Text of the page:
Ableton Push 2 Hands-on Review - Create Digital Music

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Ableton Push 2 Hands-on Review The new Ableton Push is here. From a distance, it looks like the same rectangular grid with some color screens. But using it person is an entirely different experience. We’ve gotten to spend an extended time with the new Push, so we can let you know what that’s like. Here’s the simplest way to put it: Ableton has kept the same basic layout and form factor of the original, yet somehow made every single detail better. From hardware refinement to software integration and functionality, everything feels like 2.0. Ableton repeated that they’ve completely re-engineered Push themselves. But even if they hadn’t told you that, you’d be aware of a different feeling from the moment you see one up close – doubly so once you touch it. Push is still called “Push,” though Ableton will call it “Push 2” when comparing to the original. That says a lot: this is just what Ableton now considers Push to be. The weight and size are the same, but each surface feels more detailed and precise – and that’s saying a lot, as the first Push was already reasonably impressive. The new Push simply feels a class above any other hardware in the industry at the moment. This isn’t just qualitative; it’s quantitatively different. Buttons are lower profile – by a lot; they emerge only slightly from the faceplate. Tolerances at each edge are tighter. The unit itself is thinner. The strange indentation on the first Push, made for a cover that never shipped, is gone. In practice, these many subtle changes mean that indication text is clearer, and tactile feedback is more solid and consistent – in short, the desire to make music with the object is greater. In fact, it’s almost embarrassing to put the two side by side and realize how much the buttons and pads wobble around on the first Push (the triggers in particular), or how much less satisfying the surfaces are to touch. On the left, the new Push; on the right, the old Push. The surface finish is different, as well, and seems free of the scratching and peeling issues on the original (I tried to scratch it and couldn’t). The days of weird dusty-gray or pink LEDs standing in for “white” are gone, too – white looks white, and colors look vibrant without being blinding or garish. Significantly, it’s also easy to read the light-up text on the buttons. Those still elegantly fade to black and disappear when functions aren’t active. But now when they do light up, text looks crisp – almost like looking at a display. And speaking of displays, yes, the display is gorgeous. Sharp graphics illustrate some concepts (like filters), with text recalling the look of Teenage Engineering’s OP-1. (And that’s definitely a compliment.) It isn’t a touchscreen, but for this generation of hardware in the industry in general, that seems to make sense. People now compare touchscreens to Apple’s iPad and iPhone, and it’s tough for musical manufacturers to live up on a smaller scale – at least, for now. (I’ll be curious to try the new Akai MPC Touch and see if it holds up to those rigorous expectations.) For now, I was perfectly happy to see but not touch the screen, dialing in settings on encoders, and I never once caught myself wanting to swipe the display. With the new displays and all this color and light, of course, USB bus power doesn’t quite cut it any more. You will need to plug this in to use it. (If someone trips over your power cord, you’re not out of luck – the new Push will keep operating, but it’ll be very dim – not just slightly dim like the old model, but nearly dark.) The Push 2 also lacks MIDI, as found on Novation’s Launchpad Pro. On the other hand, Push doesn’t work standalone, so that omission is a minor one. You do get foot pedal jacks, as before. None of that matters out of context, though – you’re buying an instrument, not a nice-looking paperweight. So the real test of Push 2 is as the hardware extension of Live. Combined with software enhancements in Live 9.5 (particularly integration with the new Simpler), Push 2 promises three major areas of innovation. 1. It’s more fun to play. 2. It makes sampling an integrated workflow. 3. It promises to give you more time working with the hardware, less time going back to your computer screen and mouse. Let’s look at those in turn. More fun to play I think the biggest deal in Push 2 is that the grid feels so fantastic. The first Push was reasonably sensitive, but not always equally so across pads. And it was a bit too stiff for my taste – making it feel like work to play. Push 2 is another story. The pads are soft to the touch, but firm as you hit them. They respond to the slightest changes in force, from feather-y gentle to finger-drumming-hard. They keep an incredibly low profile, close to the faceplate. That may seem odd at first to old-school MPC lovers, but the tight clearance means there’s not the slightest sensation of wiggle as you play. This accommodates a wide variety of playing sty…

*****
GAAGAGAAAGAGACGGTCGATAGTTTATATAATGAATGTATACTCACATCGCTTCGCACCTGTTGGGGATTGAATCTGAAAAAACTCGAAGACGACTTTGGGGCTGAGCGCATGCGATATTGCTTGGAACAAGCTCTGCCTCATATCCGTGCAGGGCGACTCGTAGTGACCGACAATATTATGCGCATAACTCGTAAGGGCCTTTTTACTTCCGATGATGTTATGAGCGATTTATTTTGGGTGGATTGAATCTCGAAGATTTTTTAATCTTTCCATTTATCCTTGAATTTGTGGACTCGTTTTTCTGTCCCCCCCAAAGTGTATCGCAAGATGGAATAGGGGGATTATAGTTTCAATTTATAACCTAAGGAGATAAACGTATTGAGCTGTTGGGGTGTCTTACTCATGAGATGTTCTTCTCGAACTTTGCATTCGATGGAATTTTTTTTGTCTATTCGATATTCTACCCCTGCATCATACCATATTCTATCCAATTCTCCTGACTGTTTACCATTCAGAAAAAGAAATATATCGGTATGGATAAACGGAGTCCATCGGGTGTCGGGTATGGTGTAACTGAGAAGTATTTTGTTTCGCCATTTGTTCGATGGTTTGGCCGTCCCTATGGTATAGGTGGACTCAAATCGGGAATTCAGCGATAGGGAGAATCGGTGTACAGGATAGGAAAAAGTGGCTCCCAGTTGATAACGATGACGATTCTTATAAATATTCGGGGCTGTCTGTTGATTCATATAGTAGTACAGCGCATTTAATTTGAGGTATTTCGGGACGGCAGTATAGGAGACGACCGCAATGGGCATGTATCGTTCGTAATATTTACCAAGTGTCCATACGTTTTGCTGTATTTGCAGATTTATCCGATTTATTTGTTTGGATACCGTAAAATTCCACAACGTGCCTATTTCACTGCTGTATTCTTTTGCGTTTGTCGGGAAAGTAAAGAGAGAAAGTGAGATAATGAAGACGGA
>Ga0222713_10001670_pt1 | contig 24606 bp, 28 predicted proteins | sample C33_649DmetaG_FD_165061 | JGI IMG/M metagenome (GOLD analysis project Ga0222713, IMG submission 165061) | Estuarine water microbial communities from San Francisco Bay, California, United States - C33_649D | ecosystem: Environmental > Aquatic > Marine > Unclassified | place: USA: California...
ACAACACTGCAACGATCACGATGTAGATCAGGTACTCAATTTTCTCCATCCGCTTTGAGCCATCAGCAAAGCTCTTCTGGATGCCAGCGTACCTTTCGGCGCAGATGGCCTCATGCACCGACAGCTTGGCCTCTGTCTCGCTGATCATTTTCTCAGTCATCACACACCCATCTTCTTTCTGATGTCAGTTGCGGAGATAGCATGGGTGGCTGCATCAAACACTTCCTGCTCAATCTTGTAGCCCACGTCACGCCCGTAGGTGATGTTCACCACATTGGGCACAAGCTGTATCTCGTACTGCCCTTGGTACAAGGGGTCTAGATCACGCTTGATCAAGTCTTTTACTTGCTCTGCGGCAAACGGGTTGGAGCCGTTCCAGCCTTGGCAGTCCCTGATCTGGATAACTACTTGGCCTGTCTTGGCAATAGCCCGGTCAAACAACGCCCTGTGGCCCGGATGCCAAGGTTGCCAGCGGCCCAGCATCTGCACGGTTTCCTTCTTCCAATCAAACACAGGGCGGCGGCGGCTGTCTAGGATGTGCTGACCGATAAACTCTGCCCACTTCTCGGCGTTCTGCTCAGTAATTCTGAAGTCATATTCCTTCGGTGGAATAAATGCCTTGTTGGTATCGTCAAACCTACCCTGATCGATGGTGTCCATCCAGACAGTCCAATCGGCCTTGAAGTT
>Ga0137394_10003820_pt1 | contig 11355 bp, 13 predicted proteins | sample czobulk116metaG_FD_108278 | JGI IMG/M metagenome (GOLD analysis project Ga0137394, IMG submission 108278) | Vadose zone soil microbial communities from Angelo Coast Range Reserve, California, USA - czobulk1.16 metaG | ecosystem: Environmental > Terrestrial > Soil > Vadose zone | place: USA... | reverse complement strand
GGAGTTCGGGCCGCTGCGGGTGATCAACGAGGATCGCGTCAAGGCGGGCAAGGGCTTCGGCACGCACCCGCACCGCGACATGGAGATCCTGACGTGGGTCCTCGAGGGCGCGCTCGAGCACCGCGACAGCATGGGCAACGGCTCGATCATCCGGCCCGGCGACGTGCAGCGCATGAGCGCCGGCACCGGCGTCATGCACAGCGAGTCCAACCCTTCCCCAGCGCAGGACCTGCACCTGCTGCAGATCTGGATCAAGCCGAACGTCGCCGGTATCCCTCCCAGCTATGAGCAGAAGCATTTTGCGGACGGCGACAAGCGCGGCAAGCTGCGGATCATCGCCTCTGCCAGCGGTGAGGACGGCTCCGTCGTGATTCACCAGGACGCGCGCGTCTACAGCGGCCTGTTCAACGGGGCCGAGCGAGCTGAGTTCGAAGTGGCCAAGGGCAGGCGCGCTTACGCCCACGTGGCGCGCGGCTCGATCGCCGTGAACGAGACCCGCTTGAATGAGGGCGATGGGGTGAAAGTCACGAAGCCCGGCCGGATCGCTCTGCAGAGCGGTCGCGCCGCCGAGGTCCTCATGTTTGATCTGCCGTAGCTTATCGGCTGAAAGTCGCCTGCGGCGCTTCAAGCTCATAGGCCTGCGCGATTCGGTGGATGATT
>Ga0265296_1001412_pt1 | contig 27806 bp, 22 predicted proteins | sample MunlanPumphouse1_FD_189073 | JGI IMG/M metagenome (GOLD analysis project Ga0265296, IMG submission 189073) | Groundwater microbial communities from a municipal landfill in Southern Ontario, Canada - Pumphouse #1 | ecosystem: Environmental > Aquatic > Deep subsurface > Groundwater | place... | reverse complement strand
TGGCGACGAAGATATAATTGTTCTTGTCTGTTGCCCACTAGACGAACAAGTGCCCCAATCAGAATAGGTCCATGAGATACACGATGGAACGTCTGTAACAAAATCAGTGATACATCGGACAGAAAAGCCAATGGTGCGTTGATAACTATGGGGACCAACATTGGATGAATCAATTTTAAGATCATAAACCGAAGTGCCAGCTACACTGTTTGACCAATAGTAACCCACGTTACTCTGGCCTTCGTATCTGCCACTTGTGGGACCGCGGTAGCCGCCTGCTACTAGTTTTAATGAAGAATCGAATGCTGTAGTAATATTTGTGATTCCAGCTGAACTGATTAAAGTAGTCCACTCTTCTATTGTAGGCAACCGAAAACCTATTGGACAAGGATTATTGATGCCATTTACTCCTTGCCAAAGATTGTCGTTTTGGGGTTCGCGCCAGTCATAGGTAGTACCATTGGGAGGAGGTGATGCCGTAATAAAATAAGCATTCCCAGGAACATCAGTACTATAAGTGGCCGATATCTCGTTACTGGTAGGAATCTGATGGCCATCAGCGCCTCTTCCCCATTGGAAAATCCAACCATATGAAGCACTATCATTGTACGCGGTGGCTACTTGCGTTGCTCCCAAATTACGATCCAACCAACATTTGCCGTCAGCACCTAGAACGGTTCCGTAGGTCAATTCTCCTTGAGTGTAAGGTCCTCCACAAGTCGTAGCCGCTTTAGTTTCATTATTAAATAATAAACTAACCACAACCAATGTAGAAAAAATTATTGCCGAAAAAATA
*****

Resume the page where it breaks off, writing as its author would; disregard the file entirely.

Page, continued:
Ableton's new Push is here, engineered from the ground up with new color screens and sampling powers. Read our exclusive review to find out if it's for you.

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